It is possible – indeed, advisable – to be thrifty, at least at the start. While you might want to dive straight in with an American-made Fender Stratocaster, there’s benefits to be had in working your way up to that level. As you progress with your playing, you’ll upgrade your gear over time so that when you do unlock those top-tier items, you’ll feel like you can fully get the most out of them. Basically, your first few guitars don’t have to be the only guitars you ever own so don’t fret too much about it. Pun intended.
5. There’s no substitute for practice
It’s that old ’10,000 hours’ thing again. Unfortunately, it’s true. The only way you will improve on the guitar is if you actually play the thing. A lot. That doesn’t mean watching YouTube videos, or lusting over obscure pedals. No. If you want to get good, you need to put the hours in. That means nights sat with a metronome playing the same tricky lead lines over and over again until you get them right. And then playing them over and over again some more until you can’t get them wrong. There’s no secret to being a good guitarist. You’ll get out of it whatever you put in.
6. You might start listening to music differently
Interesting one, this. In the same way a car mechanic might watch motorsport looking for different things than a regular fan, a musician tends to listen to music differently to someone who doesn’t play. If you’re a guitarist, that means examining the players’ techniques, and looking at the equipment they use. The benefit you’ll get from all of this comes in the form of inspiration. You’ll also develop the ability to critically listen to music, so instead of just asking “do I like this music”, you’ll start appraising the technical proficiency, and the production values, and the craft of writing memorable songs. Music will take on another level of detail, all of which will benefit you in the future.
7. Being in a band is the greatest fun you’ll ever have
There are many reasons people take up the guitar, but whatever led you to the instrument, you can be sure one of the greatest rewards you’ll get comes from playing in a band. For us, the simple act of getting a few friends and joining forces musically to play songs together is one of the purest forms of joy there is. From having like-minded people to talk about your craft with, to that moment when you’re all jamming and you stumble on a chord progression you all like. Playing solo is great, don’t get us wrong, but that shared experience of playing with other people is a truly wonderful thing indeed.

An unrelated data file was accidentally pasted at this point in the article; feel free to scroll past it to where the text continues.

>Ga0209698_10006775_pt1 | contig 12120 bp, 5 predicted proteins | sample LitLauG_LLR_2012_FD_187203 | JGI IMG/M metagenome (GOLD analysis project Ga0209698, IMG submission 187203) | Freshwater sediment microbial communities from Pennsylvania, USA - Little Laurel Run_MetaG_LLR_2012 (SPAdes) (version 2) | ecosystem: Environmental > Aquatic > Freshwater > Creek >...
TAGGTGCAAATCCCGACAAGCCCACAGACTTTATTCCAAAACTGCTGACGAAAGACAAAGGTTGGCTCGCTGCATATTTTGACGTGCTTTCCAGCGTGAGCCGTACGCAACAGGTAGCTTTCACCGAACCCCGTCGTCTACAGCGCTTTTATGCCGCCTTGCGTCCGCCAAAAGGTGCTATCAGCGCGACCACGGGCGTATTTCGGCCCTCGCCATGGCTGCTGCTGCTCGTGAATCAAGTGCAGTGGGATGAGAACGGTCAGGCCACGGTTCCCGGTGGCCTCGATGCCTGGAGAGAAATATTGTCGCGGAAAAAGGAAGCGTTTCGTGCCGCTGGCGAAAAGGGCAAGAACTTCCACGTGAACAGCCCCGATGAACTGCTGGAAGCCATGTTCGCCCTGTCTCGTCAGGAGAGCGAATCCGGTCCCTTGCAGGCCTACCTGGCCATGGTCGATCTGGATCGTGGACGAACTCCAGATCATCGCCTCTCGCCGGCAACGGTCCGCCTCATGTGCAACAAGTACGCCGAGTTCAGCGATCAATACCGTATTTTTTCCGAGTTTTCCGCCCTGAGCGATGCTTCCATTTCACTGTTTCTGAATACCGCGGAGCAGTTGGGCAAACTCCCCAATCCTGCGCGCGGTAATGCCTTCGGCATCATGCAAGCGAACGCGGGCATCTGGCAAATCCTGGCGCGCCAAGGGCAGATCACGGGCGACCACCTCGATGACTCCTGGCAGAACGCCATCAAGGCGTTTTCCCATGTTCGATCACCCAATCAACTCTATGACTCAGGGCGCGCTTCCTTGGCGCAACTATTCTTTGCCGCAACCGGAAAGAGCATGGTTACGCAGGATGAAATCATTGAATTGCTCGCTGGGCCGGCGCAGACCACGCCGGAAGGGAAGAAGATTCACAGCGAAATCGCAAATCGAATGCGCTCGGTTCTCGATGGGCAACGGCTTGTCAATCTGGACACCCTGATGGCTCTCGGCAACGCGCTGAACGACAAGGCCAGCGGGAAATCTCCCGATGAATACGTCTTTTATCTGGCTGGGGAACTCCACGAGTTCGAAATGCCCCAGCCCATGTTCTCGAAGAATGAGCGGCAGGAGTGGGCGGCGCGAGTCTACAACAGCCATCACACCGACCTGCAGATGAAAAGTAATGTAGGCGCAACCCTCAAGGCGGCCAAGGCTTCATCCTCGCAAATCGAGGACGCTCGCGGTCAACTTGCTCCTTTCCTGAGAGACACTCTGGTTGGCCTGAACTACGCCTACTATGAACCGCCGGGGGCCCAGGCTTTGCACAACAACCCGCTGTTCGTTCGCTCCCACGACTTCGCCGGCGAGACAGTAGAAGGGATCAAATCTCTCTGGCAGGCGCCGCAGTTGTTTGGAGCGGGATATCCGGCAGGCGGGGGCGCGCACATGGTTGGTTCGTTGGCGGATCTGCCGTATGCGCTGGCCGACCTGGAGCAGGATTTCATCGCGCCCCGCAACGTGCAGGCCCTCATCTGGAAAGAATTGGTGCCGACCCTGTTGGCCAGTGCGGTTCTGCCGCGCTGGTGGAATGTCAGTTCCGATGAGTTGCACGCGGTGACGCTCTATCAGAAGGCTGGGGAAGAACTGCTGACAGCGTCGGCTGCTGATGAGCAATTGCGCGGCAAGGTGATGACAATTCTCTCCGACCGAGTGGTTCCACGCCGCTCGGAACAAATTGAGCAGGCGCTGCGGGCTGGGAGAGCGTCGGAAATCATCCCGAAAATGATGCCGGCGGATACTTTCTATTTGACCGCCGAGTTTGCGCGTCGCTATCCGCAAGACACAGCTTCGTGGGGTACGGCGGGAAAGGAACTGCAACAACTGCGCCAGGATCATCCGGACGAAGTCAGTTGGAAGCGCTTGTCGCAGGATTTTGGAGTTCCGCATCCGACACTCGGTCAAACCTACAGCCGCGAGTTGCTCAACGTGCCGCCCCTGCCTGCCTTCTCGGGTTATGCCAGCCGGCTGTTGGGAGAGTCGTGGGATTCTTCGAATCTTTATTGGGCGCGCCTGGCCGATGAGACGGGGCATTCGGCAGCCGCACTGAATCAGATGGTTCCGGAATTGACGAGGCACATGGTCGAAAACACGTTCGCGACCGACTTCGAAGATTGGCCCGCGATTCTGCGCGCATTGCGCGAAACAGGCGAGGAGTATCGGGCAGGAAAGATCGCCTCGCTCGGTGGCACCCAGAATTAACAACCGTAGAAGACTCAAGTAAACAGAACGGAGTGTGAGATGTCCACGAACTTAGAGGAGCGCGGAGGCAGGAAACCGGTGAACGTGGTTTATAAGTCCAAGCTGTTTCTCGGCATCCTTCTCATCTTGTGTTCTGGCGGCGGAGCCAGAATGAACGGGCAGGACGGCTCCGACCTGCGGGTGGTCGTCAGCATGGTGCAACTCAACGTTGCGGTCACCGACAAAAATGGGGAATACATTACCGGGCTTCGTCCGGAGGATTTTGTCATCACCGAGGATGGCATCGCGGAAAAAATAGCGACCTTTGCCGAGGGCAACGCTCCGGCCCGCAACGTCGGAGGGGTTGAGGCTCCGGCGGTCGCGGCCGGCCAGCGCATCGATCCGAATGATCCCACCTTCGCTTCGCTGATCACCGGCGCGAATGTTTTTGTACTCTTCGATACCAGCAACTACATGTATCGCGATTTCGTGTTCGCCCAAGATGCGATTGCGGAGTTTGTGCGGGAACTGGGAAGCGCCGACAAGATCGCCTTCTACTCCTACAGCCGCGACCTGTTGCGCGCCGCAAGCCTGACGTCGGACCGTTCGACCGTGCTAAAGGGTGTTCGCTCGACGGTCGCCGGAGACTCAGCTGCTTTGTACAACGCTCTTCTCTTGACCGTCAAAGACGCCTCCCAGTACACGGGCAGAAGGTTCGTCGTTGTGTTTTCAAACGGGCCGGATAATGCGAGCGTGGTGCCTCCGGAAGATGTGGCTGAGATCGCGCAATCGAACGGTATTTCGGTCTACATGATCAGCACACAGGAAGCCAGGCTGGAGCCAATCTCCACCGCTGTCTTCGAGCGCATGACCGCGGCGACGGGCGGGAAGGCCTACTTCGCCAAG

8. A guitar is a friend for life
Learning the guitar gives you many benefits. From developing a skill, to inspiring you creatively, to giving you common ground with other guitar fans; it’s an amazing way to pass the time. It’s a long-term venture too though. Put the hours in at the start, and you’ll have a skill for life. Your musical tastes might change, and the time you get to dedicate to it may dwindle as life takes hold, but nobody will ever be able to take away your ability to take that wooden machine with the shiny metal strings, plug it into a guitar amp and make it sing. And each and every time you do that, you’ll be glad you did. Glad you spent all those hours learning pentatonic scales. Glad you tried all those weird and wonderful amp and pedal combinations. And glad you took those first baby steps.